* In ''Literature/ACanticleForLeibowitz'', English and Latin have this status for the Church. One aspiring monk remarks on the strangeness of English grammar.
* High Imperial in ''Franchise/{{Mistborn}}'''s ''Literature/WaxAndWayne'' books is the language once spoken by [[spoiler:Spook]] the Lord Mistborn, founder of the new civilization. [[spoiler: It's Spook's bizarre street slang from ''Literature/MistbornTheOriginalTrilogy''.]]
* Kens is the Kencyr language in ''Literature/ChroniclesOfTheKencyrath''. High Kens is a super formal and archaic form of the langugage. The scholarly Jaran's battle cry is in High Kens, in the vein of SmartPeopleKnowLatin.
* ''Literature/MissPeregrinesHomeForPeculiarChildren'': Old Peculiar. Some peculiar-specific vocabulary comes from Old Peculiar, like ''syndrigasti'' and ''ymbryne'', and there's one song in it. But even Millard--who prides himself as a scholar of all things peculiar--only knows a little, and there's definitely no one having conversations in Old Peculiar.
* The ''Literature/GentlemanBastard'' series has Throne Therin, the courtly language of the defunct Therin Empire. Amusingly, WordOfGod [[http://www.scottlynch.us/faq.html states]] that the Therin nobility {{invoked|Trope}} this, developing a "tarted-up" version of common Therin as a sign of erudition.

[[folder:Live Action TV]]
* {{Downplayed}} on ''{{Grimm}}'' when Nick needs a text translated that is written in a medieval dialect of German. Monroe explains that the dialect has not been used in a long time but he can still translate it because it is close enough to modern German. Played straighter with the cloth covering the Templar treasure, which has writing in Aramaic and Latin. Rosalee can translate some of the Latin, but says it's archaic Latin, not Classical Latin (which, ironically given the trope name, would be easier to translate).
* It's mentioned in one episode of ''Series/StarTrekTheNextGeneration'' that French has become a dead language.
* Old High Gallifreyan in ''Series/DoctorWho'' is the ancient language of the Time Lords, since become so obscure that the Doctor writes a diary in the language to ensure it can't be read by others.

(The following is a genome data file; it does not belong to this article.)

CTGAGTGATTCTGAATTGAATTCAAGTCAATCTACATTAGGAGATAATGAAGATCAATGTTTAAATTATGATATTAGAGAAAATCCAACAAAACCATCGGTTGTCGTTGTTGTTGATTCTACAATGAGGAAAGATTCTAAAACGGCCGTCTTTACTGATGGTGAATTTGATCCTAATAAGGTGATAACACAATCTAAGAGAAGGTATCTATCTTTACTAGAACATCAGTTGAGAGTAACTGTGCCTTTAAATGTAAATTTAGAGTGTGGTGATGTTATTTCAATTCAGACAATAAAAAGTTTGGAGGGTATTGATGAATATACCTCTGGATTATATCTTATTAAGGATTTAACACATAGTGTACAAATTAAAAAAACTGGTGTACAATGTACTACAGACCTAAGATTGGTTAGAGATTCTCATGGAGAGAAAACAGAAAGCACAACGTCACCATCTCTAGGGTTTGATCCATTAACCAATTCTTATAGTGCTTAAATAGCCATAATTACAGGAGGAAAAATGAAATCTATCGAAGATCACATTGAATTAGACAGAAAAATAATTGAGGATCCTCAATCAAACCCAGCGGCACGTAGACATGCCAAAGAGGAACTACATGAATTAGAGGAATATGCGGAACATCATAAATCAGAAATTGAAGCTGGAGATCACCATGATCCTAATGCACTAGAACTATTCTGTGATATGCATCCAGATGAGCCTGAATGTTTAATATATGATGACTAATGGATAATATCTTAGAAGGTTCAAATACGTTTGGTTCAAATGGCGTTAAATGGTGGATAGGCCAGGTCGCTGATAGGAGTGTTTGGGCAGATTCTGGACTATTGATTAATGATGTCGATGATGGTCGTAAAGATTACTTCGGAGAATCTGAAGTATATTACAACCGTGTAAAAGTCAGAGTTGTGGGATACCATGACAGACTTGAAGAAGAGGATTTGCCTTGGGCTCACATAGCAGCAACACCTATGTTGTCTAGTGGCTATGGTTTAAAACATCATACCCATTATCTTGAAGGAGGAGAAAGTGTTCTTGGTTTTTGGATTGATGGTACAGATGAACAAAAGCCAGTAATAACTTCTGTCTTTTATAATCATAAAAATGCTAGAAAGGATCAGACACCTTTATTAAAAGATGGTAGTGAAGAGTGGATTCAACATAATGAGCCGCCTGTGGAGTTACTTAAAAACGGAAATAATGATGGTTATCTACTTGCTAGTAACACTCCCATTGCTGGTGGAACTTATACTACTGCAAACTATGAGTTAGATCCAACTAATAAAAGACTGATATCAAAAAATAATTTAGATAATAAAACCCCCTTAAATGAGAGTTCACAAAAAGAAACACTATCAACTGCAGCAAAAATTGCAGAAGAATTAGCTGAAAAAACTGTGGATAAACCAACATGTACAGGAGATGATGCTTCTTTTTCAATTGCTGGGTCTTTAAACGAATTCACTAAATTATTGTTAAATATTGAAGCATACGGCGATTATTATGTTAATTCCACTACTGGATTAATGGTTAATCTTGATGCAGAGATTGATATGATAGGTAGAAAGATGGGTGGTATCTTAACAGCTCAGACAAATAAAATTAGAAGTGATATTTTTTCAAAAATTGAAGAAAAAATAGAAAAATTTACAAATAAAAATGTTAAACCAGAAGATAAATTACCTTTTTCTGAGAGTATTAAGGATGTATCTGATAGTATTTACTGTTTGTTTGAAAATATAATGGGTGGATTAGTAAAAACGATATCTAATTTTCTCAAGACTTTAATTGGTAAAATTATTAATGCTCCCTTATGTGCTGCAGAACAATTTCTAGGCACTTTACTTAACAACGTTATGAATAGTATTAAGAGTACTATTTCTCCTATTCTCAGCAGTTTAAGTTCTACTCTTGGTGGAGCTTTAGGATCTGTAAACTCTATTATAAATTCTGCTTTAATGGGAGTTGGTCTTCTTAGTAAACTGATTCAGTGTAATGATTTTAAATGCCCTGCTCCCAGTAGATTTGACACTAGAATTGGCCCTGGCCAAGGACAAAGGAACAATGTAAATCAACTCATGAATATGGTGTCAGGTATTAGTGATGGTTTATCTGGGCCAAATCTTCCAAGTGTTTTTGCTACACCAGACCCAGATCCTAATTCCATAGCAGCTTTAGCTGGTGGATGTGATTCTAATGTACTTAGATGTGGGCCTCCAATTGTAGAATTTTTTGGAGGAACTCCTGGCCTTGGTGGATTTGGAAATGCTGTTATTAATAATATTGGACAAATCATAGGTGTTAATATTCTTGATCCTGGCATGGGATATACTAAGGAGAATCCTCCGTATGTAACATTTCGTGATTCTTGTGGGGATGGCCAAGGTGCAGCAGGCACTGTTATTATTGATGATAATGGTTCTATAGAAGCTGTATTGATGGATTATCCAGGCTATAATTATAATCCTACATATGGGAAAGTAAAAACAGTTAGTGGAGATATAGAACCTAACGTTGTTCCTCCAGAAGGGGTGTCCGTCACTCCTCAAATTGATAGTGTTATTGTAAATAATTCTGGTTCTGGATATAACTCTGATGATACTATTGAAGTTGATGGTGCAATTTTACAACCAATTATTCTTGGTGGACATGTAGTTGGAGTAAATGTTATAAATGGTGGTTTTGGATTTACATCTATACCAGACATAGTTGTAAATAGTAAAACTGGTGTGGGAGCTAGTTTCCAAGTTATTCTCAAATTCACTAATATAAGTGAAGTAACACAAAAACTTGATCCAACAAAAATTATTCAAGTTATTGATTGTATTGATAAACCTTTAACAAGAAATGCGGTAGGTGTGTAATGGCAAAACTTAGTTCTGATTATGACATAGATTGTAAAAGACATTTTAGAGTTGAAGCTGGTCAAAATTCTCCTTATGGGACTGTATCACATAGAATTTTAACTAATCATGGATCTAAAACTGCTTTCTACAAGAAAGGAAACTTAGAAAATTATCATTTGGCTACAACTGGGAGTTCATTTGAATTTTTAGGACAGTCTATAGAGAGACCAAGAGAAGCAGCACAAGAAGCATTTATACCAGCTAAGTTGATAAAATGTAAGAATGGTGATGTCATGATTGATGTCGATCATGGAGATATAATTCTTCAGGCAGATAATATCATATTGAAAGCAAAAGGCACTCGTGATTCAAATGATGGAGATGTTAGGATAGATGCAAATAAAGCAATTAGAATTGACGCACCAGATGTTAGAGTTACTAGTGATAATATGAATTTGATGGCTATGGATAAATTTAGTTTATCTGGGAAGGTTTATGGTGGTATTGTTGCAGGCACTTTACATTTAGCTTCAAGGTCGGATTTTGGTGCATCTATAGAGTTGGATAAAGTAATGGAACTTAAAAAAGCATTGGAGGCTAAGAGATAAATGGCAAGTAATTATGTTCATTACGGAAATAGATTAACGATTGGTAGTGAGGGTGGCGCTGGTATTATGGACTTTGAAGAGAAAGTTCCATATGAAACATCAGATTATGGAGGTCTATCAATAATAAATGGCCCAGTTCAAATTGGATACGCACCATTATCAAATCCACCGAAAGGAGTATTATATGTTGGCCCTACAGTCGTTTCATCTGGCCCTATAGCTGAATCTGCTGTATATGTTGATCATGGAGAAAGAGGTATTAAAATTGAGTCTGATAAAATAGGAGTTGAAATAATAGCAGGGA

[[folder:Tabletop Games]]
* ''TabletopGame/DungeonsAndDragons''
** ''TabletopGame/ForgottenRealms'' has Auld Wyrmish -- the language of ancient dragon civilization on which different species talk with each other, while each kind itself uses derived dialects. Much the same applies to Giant, which is not the same as dialects e.g. stone giants or verbeeg use among themselves. Thorass or "Auld Common" is ancient written trade language from which "Common" is derived, still used for official records in some lands.
*** High Drow is an ancient dialect known mostly to the drow clergy, different enough that they sometimes use it for secret communication over the heads of lay worshipers.
** In the default setting, Draconic is one of the most ancient languages still in use, partly thanks to its use in magical notation.
** In the ''TabletopGame/{{Pathfinder}}'' setting of Golarion, the language of the ancient Azlanti empire hasn't been used in millennia, but has been incorporated into the {{common tongue}}s of Taldane and Varisian and can still be found in some ruins.
* High Gothic of ''TabletopGame/{{Warhammer 40000}}''. It's rendered as DogLatin in the books, but WordOfGod is that it's just a TranslationConvention.
* ''TabletopGame/{{Warhammer}} Fantasy'' had (at least in earlier editions) the Latin expy called Classical language. Not surprising given the setting's tendency for FantasyCounterpartCulture.
* Among Darrians in ''TabletopGame/{{Traveller}}'' the Old Script ''Yaser Te-yulep'' is used for poetry and legal documents and the Roman Script ''Rome Te-yelup'' is used generally.
* ''TabletopGame/{{Exalted}}'' has Old Realm, as opposed to modern High Realm and Low Realm. It's still spoken by most spirits and by scholars, enough to be used as one of the setting's three {{Common Tongue}}s.

[[folder:Video Games]]
%% * Ancient Hylian in ''VideoGame/TheLegendOfZeldaTheWindWaker''.
* Several in ''Franchise/TheElderScrolls''. Most prominent is Aldmeris, the language of the Aldmer (Old or First Elves), {{Precursors}} to all of the modern [[OurElvesAreBetter races of Mer (Elves)]]. It parallels Latin in that it didn't so much die out as evolve into several distinct but clearly related languages, some living and others, like [[OurDwarvesAreDifferent Dwemeris]] and the Falmer language, extinct. Translating Dwemeris is a side-quest plot point in ''[[VideoGame/TheElderScrollsIIIMorrowind Morrowind]]'' while translating the Falmer language is a side-quest plot point in ''[[VideoGame/TheElderScrollsVSkyrim Skyrim]]''. Rediscovering the language of the dragons (Dovahzul) is a main quest plot point in ''Skyrim''.